Sri Ramana Ashram, also known as Sri Ramanasramam, is the ashram which was home to modern sage and Advaita Vedanta master Ramana Maharshi from 1922 until his death in 1950. It is situated at the foot of the Arunachala hill, to the west of Tiruvannamalai, Tamil Nadu, where thousands of seekers flocked to be in his presence. His samadhi shrine continues to attract devotees from all over the world.
The ashram gradually grew in its present location after Ramana Maharshi settled near the Samadhi shrine of his mother Alagammal, who died on 19 May 1922. In the beginning, a single small hut was built there. By 1924 two huts were set up, one opposite the samadhi and the other to the north.
Amongst its early western visitors were British writer Paul Brunton in 1931, who is credited with introducing Ramana Maharshi to the West through his books "A Search in Secret India" (1934) and "The Secret Path". Writer W. Somerset Maugham visited the ashram in 1938, and later used Ramana Maharshi as the model for the holy man, Shri Ganesha in his novel, The Razor's Edge (1944). Other visitors included Swami Sivananda, Paramahansa Yogananda, Alfred Sorensen (Sunyata) and Wei Wu Wei.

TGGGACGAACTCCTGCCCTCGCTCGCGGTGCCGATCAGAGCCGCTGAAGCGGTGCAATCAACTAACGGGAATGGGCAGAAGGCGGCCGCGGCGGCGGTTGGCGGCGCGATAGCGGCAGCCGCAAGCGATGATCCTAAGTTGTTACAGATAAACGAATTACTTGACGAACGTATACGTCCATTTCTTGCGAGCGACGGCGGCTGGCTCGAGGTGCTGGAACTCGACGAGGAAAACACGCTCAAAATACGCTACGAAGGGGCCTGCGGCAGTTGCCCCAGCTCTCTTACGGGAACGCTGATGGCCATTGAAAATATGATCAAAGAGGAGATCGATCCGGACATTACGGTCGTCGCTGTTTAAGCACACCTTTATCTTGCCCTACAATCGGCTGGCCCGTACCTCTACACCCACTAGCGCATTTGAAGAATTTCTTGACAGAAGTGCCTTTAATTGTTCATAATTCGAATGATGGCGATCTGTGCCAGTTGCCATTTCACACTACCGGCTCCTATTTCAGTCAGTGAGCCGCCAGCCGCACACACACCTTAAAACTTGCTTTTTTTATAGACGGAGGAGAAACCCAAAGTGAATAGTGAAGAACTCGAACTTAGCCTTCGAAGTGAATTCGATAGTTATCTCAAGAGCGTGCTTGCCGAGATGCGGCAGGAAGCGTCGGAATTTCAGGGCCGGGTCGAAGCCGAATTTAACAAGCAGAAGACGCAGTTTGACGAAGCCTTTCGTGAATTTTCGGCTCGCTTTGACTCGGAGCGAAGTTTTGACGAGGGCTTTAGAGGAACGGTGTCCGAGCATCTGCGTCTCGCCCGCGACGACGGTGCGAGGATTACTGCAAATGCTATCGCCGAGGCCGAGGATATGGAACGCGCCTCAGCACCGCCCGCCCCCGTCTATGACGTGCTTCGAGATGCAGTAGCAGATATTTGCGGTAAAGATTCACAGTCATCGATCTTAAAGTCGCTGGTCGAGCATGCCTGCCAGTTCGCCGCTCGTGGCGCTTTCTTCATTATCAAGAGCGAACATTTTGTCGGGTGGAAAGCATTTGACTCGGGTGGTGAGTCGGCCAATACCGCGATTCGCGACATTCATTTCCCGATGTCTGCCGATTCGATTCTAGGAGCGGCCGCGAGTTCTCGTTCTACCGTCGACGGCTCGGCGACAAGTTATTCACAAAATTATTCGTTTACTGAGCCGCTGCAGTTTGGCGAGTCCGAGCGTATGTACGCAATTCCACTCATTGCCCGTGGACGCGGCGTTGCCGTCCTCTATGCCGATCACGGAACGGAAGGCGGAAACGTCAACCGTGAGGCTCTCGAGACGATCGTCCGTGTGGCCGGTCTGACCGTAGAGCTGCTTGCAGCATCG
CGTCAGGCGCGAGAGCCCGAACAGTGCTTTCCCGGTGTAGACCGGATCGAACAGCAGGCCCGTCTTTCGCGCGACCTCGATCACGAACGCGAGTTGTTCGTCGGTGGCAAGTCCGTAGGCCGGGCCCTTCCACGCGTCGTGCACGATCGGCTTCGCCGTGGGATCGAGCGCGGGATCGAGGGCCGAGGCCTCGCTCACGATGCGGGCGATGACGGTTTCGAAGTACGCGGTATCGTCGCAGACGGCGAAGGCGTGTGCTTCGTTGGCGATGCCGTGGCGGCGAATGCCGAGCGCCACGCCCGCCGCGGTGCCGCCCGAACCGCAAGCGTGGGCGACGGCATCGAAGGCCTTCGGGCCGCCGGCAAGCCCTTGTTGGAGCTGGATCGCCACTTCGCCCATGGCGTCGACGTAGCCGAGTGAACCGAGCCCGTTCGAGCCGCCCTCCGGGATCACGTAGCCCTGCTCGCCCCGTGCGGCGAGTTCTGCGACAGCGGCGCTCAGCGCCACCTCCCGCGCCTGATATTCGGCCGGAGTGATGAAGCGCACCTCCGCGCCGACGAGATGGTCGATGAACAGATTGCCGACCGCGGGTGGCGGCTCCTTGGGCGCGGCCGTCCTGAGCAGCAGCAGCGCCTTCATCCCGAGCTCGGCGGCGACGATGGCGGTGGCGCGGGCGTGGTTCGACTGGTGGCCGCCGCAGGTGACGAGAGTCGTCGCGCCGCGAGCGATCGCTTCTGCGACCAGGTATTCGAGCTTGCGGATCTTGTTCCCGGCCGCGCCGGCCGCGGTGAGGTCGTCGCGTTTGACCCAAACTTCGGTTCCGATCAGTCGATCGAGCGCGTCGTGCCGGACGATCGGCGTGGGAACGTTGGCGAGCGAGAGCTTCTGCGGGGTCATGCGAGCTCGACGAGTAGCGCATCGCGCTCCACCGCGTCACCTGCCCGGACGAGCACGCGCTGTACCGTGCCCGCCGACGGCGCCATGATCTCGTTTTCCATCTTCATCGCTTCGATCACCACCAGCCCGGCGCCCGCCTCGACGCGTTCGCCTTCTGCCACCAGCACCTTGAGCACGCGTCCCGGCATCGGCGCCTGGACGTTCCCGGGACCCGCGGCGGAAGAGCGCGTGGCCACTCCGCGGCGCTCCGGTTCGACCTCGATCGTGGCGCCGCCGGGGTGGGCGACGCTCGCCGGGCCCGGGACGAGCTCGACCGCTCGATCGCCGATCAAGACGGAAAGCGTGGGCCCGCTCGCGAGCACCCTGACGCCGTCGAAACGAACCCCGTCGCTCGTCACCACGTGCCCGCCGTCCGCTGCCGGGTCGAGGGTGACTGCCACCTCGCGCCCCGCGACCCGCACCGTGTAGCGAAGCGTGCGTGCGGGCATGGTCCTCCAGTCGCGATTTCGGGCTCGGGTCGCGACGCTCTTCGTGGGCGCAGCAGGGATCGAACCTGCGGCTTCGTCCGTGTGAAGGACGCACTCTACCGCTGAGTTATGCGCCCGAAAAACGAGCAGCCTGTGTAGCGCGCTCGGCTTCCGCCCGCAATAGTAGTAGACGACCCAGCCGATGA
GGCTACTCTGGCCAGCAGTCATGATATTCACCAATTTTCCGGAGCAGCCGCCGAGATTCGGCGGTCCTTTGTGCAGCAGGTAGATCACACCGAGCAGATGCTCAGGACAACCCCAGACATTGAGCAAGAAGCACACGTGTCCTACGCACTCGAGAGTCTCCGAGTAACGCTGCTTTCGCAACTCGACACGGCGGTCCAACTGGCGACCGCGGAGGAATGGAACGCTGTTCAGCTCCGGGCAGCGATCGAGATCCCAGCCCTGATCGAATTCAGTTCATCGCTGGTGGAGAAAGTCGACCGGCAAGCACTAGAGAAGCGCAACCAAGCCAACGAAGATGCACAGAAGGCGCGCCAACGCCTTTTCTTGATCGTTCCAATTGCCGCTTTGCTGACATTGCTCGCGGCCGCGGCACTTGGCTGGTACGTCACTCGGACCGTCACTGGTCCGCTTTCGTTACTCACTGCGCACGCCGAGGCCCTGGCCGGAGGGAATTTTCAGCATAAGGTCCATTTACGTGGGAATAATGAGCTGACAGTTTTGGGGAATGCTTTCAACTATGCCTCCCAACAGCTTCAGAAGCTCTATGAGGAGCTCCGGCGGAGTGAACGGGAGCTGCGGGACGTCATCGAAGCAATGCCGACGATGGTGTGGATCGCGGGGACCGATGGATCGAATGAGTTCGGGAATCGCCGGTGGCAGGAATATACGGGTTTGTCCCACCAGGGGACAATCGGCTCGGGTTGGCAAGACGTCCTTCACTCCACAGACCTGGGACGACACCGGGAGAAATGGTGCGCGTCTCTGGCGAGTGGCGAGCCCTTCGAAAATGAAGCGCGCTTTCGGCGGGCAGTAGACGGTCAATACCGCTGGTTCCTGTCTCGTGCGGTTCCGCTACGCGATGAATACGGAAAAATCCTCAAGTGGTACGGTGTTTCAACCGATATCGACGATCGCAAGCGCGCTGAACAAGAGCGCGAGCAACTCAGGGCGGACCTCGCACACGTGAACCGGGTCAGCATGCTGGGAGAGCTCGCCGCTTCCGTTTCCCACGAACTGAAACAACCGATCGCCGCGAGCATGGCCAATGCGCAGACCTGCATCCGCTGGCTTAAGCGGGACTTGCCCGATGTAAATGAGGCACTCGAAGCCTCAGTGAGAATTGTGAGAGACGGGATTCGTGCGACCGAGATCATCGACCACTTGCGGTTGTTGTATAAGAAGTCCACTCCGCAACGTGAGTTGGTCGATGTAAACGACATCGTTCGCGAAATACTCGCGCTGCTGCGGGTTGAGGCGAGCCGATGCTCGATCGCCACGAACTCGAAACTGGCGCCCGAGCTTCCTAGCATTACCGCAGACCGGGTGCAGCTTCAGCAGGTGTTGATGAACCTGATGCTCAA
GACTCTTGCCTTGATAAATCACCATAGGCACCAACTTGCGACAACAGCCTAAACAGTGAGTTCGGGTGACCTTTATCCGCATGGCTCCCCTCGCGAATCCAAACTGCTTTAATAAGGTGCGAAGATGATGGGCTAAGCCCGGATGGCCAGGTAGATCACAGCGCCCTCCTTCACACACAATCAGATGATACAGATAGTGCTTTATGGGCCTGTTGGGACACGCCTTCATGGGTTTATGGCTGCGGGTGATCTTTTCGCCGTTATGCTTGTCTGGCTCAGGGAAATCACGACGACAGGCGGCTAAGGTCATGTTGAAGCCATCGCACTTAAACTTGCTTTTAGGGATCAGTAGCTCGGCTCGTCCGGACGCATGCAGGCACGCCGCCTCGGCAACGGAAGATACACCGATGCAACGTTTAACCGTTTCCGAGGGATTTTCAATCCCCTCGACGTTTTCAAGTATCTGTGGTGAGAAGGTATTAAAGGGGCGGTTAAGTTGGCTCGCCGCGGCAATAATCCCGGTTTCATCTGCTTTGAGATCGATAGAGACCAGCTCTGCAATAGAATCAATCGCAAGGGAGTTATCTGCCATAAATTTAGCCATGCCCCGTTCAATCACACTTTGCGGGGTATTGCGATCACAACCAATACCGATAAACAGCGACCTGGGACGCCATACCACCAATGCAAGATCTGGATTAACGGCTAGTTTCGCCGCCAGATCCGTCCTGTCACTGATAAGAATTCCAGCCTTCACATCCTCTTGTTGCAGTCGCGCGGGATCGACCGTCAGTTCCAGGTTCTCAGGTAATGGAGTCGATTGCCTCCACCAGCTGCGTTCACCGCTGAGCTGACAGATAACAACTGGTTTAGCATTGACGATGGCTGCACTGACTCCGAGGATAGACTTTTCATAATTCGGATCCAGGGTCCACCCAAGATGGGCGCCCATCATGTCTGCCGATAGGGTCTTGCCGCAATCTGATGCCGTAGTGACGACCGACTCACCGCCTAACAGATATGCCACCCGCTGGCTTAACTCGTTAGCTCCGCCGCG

Arthur Osborne stayed at the Ashram for twenty years, and edited the Ashram's journal, The Mountain Path, besides writing several book on Ramana Maharshi and his teachings. Mouni Sadhu spent several months at the Ashram in 1949. David Godman came to the ashram in 1976, and has since written or edited fourteen books on topics related to Sri Ramana Maharshi. He continues to live near the ashram.
Niranjananda Swami, younger brother of Ramana Maharshi, who had moved to the ashram along with his mother in 1916, stayed at the ashram for the rest of his life and handling its management. His son and grandson have looked after the ashram in turn.